This story is a very big deal.
As you can see in the screenshot, the Post obtained the information from Edward Snowden, who is now under temporary asylum in Russia. Anyone who still thinks Snowden is a hero or whistleblower should now reconsider. Leaking this material looks like enemy action, not whistleblowing.
A handful of obvious questions arise from this unprecedented exposure of America’s top secret operations budget. One, how did someone at Snowden’s level gain access to this information? He was not a high-level spy. He was a low-level contractor and should have been stovepiped out of access to this information. Who else besides him had access to it, who shouldn’t have? Now that he is in Russia, has he handed it to them, or to the Chinese who allowed him to travel from Hong Kong to Russia? In short, is our top secret “black budget” now a very open secret to our enemies?
None of those questions are partisan in nature. This might inspire some partisan questioning.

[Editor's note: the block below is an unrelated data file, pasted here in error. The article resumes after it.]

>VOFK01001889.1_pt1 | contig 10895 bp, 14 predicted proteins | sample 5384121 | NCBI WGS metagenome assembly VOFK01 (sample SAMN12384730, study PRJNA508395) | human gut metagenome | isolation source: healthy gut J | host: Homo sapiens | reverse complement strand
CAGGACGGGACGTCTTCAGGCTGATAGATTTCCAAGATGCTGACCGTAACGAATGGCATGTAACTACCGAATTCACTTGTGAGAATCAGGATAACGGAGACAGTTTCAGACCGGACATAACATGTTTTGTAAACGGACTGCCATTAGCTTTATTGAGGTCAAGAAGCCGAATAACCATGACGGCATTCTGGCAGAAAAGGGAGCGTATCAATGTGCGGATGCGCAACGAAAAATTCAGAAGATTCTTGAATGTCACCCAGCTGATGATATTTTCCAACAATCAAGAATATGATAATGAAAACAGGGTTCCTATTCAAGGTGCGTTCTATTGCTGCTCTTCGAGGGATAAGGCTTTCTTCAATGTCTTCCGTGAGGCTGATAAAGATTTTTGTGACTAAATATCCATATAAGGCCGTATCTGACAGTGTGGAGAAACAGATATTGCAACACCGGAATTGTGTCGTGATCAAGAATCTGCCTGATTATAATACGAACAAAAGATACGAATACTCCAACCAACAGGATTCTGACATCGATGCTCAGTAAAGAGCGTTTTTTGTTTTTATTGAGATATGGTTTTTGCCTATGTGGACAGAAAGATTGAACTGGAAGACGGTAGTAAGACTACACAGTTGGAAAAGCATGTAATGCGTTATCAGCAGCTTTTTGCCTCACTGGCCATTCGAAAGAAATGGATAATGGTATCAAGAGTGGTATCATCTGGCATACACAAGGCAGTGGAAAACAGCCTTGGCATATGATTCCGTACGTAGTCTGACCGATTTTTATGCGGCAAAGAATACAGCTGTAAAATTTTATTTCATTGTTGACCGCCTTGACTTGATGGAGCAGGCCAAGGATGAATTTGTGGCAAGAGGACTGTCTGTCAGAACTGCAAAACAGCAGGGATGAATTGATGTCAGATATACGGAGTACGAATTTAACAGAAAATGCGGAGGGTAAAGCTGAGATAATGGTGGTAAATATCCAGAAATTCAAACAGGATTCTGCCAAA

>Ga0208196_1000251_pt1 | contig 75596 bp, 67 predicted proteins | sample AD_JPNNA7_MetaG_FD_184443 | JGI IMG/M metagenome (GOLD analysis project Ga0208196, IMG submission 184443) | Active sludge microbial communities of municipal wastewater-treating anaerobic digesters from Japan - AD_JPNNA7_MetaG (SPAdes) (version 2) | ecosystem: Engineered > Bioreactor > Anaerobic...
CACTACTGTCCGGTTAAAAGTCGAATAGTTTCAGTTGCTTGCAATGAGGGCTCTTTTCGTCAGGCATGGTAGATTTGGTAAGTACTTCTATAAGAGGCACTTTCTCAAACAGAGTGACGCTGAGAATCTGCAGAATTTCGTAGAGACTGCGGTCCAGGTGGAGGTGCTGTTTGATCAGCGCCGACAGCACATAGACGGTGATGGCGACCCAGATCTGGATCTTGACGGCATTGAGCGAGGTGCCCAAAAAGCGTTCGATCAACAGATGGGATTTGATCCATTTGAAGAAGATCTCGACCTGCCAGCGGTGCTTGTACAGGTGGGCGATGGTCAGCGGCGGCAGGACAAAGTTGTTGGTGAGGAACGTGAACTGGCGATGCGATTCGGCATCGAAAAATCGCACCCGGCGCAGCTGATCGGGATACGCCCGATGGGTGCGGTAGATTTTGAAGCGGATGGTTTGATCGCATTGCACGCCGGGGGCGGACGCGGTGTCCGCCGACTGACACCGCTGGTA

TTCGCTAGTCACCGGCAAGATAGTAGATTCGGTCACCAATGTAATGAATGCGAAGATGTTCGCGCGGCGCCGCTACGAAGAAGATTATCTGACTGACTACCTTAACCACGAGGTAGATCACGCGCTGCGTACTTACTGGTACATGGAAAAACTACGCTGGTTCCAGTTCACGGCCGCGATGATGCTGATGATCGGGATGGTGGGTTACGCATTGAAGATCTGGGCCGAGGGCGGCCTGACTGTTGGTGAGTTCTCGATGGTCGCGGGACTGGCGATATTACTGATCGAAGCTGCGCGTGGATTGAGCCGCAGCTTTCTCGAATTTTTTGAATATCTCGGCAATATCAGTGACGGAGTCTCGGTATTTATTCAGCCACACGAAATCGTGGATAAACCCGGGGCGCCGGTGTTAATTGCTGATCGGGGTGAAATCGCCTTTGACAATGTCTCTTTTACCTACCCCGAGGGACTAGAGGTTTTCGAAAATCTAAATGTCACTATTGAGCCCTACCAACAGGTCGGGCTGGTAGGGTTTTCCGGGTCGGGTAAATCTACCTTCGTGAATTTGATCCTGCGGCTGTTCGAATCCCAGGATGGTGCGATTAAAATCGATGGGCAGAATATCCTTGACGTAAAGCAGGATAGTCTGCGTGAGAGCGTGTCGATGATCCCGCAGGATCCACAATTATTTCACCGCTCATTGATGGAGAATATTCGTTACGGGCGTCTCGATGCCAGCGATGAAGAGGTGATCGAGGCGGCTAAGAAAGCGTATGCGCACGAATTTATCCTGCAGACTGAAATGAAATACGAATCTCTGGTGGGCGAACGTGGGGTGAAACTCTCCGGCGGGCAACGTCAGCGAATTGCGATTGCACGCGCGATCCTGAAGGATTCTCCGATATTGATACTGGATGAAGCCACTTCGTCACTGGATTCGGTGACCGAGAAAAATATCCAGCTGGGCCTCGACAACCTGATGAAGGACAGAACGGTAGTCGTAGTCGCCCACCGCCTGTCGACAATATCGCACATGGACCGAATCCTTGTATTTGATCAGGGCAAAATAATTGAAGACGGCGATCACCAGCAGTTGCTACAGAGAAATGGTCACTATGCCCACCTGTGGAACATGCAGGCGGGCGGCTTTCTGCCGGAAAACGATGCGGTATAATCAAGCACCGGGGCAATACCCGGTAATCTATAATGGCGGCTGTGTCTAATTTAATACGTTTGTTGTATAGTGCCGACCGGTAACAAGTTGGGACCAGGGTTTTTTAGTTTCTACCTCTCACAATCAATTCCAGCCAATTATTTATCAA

"And Israel." Wow. Counterintel ops “are strategically focused against [the] priority targets of China, Russia, Iran, Cuba and Israel.”
— Stephen Hayes (@stephenfhayes) August 29, 2013
The leak tells our enemies — and Israel, I suppose, based on the above tweet — what we know and what we don’t know.
The governments of Iran, China and Russia are difficult to penetrate, but North Korea’s may be the most opaque. There are five “critical” gaps in U.S. intelligence about Pyongyang’s nuclear and missile programs, and analysts know virtually nothing about the intentions of North Korean leader Kim Jong Un.
Some will say “disclosure is good.” But in this case, disclosure tips our enemies to our goals, capabilities, and gaps in what we know and can do. This disclosure is not good. It’s a very dangerous world out there and Snowden has just given our enemies significant insight into how we think and operate.